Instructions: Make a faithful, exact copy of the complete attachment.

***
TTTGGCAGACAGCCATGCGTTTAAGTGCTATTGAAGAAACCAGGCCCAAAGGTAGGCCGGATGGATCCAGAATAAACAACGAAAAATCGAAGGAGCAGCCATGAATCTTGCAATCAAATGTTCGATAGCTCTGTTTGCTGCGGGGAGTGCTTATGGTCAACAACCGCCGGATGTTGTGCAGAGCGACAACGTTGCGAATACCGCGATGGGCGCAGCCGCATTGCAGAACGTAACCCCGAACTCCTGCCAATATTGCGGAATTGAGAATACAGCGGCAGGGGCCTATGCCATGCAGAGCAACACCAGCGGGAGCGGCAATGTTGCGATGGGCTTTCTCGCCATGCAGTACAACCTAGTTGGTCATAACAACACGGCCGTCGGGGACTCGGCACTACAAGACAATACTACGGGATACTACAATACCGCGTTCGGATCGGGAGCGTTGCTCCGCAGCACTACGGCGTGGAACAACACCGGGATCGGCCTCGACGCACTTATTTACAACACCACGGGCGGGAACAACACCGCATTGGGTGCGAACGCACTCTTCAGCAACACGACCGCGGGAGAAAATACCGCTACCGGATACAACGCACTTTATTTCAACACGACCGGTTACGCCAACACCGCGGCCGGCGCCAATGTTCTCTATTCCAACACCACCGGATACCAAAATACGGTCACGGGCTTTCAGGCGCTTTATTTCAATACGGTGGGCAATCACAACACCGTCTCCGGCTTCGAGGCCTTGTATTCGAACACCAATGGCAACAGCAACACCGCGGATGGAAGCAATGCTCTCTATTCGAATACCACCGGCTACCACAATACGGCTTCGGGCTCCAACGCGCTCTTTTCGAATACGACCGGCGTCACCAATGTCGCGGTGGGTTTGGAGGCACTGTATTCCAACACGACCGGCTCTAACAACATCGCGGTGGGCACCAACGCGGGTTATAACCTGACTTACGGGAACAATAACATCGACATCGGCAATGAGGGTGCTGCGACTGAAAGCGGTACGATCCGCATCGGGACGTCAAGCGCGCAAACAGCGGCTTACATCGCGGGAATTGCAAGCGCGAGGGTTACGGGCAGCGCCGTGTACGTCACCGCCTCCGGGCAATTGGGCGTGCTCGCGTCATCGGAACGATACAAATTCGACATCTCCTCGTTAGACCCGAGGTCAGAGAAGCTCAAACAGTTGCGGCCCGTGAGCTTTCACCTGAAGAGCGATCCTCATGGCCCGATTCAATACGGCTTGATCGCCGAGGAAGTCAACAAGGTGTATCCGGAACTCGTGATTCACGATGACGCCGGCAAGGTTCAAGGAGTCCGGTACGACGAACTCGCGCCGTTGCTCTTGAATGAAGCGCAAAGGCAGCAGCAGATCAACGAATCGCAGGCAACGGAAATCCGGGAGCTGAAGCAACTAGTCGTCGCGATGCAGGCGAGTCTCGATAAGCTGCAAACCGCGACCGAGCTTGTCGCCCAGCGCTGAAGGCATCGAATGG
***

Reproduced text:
TTTGGCAGACAGCCATGCGTTTAAGTGCTATTGAAGAAACCAGGCCCAAAGGTAGGCCGGATGGATCCAGAATAAACAACGAAAAATCGAAGGAGCAGCCATGAATCTTGCAATCAAATGTTCGATAGCTCTGTTTGCTGCGGGGAGTGCTTATGGTCAACAACCGCCGGATGTTGTGCAGAGCGACAACGTTGCGAATACCGCGATGGGCGCAGCCGCATTGCAGAACGTAACCCCGAACTCCTGCCAATATTGCGGAATTGAGAATACAGCGGCAGGGGCCTATGCCATGCAGAGCAACACCAGCGGGAGCGGCAATGTTGCGATGGGCTTTCTCGCCATGCAGTACAACCTAGTTGGTCATAACAACACGGCCGTCGGGGACTCGGCACTACAAGACAATACTACGGGATACTACAATACCGCGTTCGGATCGGGAGCGTTGCTCCGCAGCACTACGGCGTGGAACAACACCGGGATCGGCCTCGACGCACTTATTTACAACACCACGGGCGGGAACAACACCGCATTGGGTGCGAACGCACTCTTCAGCAACACGACCGCGGGAGAAAATACCGCTACCGGATACAACGCACTTTATTTCAACACGACCGGTTACGCCAACACCGCGGCCGGCGCCAATGTTCTCTATTCCAACACCACCGGATACCAAAATACGGTCACGGGCTTTCAGGCGCTTTATTTCAATACGGTGGGCAATCACAACACCGTCTCCGGCTTCGAGGCCTTGTATTCGAACACCAATGGCAACAGCAACACCGCGGATGGAAGCAATGCTCTCTATTCGAATACCACCGGCTACCACAATACGGCTTCGGGCTCCAACGCGCTCTTTTCGAATACGACCGGCGTCACCAATGTCGCGGTGGGTTTGGAGGCACTGTATTCCAACACGACCGGCTCTAACAACATCGCGGTGGGCACCAACGCGGGTTATAACCTGACTTACGGGAACAATAACATCGACATCGGCAATGAGGGTGCTGCGACTGAAAGCGGTACGATCCGCATCGGGACGTCAAGCGCGCAAACAGCGGCTTACATCGCGGGAATTGCAAGCGCGAGGGTTACGGGCAGCGCCGTGTACGTCACCGCCTCCGGGCAATTGGGCGTGCTCGCGTCATCGGAACGATACAAATTCGACATCTCCTCGTTAGACCCGAGGTCAGAGAAGCTCAAACAGTTGCGGCCCGTGAGCTTTCACCTGAAGAGCGATCCTCATGGCCCGATTCAATACGGCTTGATCGCCGAGGAAGTCAACAAGGTGTATCCGGAACTCGTGATTCACGATGACGCCGGCAAGGTTCAAGGAGTCCGGTACGACGAACTCGCGCCGTTGCTCTTGAATGAAGCGCAAAGGCAGCAGCAGATCAACGAATCGCAGGCAACGGAAATCCGGGAGCTGAAGCAACTAGTCGTCGCGATGCAGGCGAGTCTCGATAAGCTGCAAACCGCGACCGAGCTTGTCGCCCAGCGCTGAAGGCATCGAATGG